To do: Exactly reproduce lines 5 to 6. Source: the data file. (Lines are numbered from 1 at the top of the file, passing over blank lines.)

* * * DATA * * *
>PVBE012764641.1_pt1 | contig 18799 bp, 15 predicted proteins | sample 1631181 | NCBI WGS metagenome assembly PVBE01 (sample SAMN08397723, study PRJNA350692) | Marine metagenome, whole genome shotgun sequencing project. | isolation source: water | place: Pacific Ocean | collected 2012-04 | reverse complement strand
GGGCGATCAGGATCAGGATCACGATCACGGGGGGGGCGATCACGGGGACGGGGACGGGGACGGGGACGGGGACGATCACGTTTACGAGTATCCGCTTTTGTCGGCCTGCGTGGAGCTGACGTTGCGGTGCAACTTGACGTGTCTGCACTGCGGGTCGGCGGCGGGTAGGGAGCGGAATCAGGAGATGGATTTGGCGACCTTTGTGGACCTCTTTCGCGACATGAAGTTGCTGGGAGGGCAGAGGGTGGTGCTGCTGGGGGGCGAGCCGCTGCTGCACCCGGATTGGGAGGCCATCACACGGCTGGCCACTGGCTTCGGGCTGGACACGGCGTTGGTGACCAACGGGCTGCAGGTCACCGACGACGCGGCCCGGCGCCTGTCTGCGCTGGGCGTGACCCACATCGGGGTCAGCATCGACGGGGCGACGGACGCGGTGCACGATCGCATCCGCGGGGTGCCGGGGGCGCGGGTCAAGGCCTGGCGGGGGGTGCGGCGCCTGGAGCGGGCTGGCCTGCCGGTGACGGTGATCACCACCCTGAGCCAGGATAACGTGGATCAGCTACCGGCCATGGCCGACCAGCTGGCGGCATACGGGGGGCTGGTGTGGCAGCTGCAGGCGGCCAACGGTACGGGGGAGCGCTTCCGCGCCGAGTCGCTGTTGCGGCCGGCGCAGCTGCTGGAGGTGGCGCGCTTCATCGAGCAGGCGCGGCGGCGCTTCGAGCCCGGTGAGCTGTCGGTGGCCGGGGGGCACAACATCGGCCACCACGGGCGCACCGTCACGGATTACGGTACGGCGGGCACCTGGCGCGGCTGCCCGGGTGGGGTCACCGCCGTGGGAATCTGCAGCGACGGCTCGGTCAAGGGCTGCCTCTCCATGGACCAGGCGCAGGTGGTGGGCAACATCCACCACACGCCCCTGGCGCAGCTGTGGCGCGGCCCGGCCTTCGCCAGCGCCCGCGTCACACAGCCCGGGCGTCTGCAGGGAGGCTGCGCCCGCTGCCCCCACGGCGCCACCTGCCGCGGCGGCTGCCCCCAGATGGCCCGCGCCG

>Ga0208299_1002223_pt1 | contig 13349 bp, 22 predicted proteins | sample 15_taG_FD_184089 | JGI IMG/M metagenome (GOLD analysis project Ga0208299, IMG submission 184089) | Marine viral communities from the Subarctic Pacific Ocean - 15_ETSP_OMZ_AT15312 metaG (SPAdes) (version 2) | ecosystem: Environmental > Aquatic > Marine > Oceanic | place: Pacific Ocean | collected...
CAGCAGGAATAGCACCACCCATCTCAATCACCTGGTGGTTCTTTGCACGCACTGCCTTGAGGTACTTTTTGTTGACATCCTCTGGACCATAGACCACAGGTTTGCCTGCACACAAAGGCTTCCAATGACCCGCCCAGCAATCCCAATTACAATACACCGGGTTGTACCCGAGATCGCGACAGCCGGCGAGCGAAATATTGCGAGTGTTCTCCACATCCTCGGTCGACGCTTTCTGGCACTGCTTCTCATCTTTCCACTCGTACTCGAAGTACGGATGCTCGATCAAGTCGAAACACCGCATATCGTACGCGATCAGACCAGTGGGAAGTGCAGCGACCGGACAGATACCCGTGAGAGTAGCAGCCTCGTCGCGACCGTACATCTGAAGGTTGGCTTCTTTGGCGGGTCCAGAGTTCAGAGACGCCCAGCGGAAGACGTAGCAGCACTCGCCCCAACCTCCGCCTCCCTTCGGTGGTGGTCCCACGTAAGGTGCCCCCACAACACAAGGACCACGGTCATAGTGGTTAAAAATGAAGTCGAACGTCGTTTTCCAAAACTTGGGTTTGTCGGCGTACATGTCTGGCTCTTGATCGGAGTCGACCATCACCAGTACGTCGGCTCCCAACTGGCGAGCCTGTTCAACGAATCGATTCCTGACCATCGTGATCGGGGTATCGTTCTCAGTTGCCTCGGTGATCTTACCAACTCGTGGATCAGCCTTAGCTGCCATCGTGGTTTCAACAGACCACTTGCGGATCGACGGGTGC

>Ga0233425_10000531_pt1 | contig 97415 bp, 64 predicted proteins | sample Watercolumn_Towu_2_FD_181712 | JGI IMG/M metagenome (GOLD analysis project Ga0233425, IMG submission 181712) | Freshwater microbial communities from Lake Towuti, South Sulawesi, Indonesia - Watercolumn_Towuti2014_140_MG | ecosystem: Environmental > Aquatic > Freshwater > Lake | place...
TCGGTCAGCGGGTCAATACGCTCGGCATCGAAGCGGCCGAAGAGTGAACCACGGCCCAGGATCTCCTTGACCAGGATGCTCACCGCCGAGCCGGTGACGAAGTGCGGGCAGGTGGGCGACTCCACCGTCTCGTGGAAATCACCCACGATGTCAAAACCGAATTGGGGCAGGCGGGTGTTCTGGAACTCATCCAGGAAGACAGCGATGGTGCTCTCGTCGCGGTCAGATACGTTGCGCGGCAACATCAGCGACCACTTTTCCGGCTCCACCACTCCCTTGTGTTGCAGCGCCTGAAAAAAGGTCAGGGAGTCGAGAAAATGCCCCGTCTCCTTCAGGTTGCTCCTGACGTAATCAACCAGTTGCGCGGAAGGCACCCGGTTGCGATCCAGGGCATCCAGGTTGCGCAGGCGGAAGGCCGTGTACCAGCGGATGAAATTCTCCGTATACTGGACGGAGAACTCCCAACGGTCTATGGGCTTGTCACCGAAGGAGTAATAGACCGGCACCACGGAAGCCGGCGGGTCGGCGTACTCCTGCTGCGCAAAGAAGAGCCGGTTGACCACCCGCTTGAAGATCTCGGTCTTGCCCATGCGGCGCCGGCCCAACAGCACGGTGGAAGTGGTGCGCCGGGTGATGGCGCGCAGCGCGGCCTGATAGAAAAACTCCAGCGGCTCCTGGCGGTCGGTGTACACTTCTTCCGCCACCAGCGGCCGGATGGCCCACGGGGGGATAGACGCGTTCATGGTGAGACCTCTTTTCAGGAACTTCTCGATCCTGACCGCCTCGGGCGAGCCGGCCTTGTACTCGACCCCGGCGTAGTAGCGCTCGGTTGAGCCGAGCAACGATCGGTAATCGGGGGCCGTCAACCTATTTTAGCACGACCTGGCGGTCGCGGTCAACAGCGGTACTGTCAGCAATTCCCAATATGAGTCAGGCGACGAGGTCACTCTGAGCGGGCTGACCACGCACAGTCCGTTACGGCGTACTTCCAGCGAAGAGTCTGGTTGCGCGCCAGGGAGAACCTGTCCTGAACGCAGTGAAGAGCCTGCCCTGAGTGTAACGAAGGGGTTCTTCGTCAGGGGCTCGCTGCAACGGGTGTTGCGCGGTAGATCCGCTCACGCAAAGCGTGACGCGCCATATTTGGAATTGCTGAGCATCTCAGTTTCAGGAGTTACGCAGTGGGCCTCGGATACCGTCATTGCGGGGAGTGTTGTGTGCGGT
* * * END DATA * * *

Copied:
>Ga0233425_10000531_pt1 | contig 97415 bp, 64 predicted proteins | sample Watercolumn_Towu_2_FD_181712 | JGI IMG/M metagenome (GOLD analysis project Ga0233425, IMG submission 181712) | Freshwater microbial communities from Lake Towuti, South Sulawesi, Indonesia - Watercolumn_Towuti2014_140_MG | ecosystem: Environmental > Aquatic > Freshwater > Lake | place...
TCGGTCAGCGGGTCAATACGCTCGGCATCGAAGCGGCCGAAGAGTGAACCACGGCCCAGGATCTCCTTGACCAGGATGCTCACCGCCGAGCCGGTGACGAAGTGCGGGCAGGTGGGCGACTCCACCGTCTCGTGGAAATCACCCACGATGTCAAAACCGAATTGGGGCAGGCGGGTGTTCTGGAACTCATCCAGGAAGACAGCGATGGTGCTCTCGTCGCGGTCAGATACGTTGCGCGGCAACATCAGCGACCACTTTTCCGGCTCCACCACTCCCTTGTGTTGCAGCGCCTGAAAAAAGGTCAGGGAGTCGAGAAAATGCCCCGTCTCCTTCAGGTTGCTCCTGACGTAATCAACCAGTTGCGCGGAAGGCACCCGGTTGCGATCCAGGGCATCCAGGTTGCGCAGGCGGAAGGCCGTGTACCAGCGGATGAAATTCTCCGTATACTGGACGGAGAACTCCCAACGGTCTATGGGCTTGTCACCGAAGGAGTAATAGACCGGCACCACGGAAGCCGGCGGGTCGGCGTACTCCTGCTGCGCAAAGAAGAGCCGGTTGACCACCCGCTTGAAGATCTCGGTCTTGCCCATGCGGCGCCGGCCCAACAGCACGGTGGAAGTGGTGCGCCGGGTGATGGCGCGCAGCGCGGCCTGATAGAAAAACTCCAGCGGCTCCTGGCGGTCGGTGTACACTTCTTCCGCCACCAGCGGCCGGATGGCCCACGGGGGGATAGACGCGTTCATGGTGAGACCTCTTTTCAGGAACTTCTCGATCCTGACCGCCTCGGGCGAGCCGGCCTTGTACTCGACCCCGGCGTAGTAGCGCTCGGTTGAGCCGAGCAACGATCGGTAATCGGGGGCCGTCAACCTATTTTAGCACGACCTGGCGGTCGCGGTCAACAGCGGTACTGTCAGCAATTCCCAATATGAGTCAGGCGACGAGGTCACTCTGAGCGGGCTGACCACGCACAGTCCGTTACGGCGTACTTCCAGCGAAGAGTCTGGTTGCGCGCCAGGGAGAACCTGTCCTGAACGCAGTGAAGAGCCTGCCCTGAGTGTAACGAAGGGGTTCTTCGTCAGGGGCTCGCTGCAACGGGTGTTGCGCGGTAGATCCGCTCACGCAAAGCGTGACGCGCCATATTTGGAATTGCTGAGCATCTCAGTTTCAGGAGTTACGCAGTGGGCCTCGGATACCGTCATTGCGGGGAGTGTTGTGTGCGGT